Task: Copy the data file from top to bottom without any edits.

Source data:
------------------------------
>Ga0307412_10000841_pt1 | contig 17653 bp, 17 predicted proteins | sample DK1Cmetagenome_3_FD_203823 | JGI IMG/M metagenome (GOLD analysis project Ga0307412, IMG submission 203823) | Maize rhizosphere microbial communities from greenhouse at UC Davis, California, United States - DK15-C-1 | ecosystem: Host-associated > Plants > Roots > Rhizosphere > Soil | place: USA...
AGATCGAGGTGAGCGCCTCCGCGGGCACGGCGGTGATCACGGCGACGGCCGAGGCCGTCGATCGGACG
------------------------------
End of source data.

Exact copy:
>Ga0307412_10000841_pt1 | contig 17653 bp, 17 predicted proteins | sample DK1Cmetagenome_3_FD_203823 | JGI IMG/M metagenome (GOLD analysis project Ga0307412, IMG submission 203823) | Maize rhizosphere microbial communities from greenhouse at UC Davis, California, United States - DK15-C-1 | ecosystem: Host-associated > Plants > Roots > Rhizosphere > Soil | place: USA...
AGATCGAGGTGAGCGCCTCCGCGGGCACGGCGGTGATCACGGCGACGGCCGAGGCCGTCGATCGGACG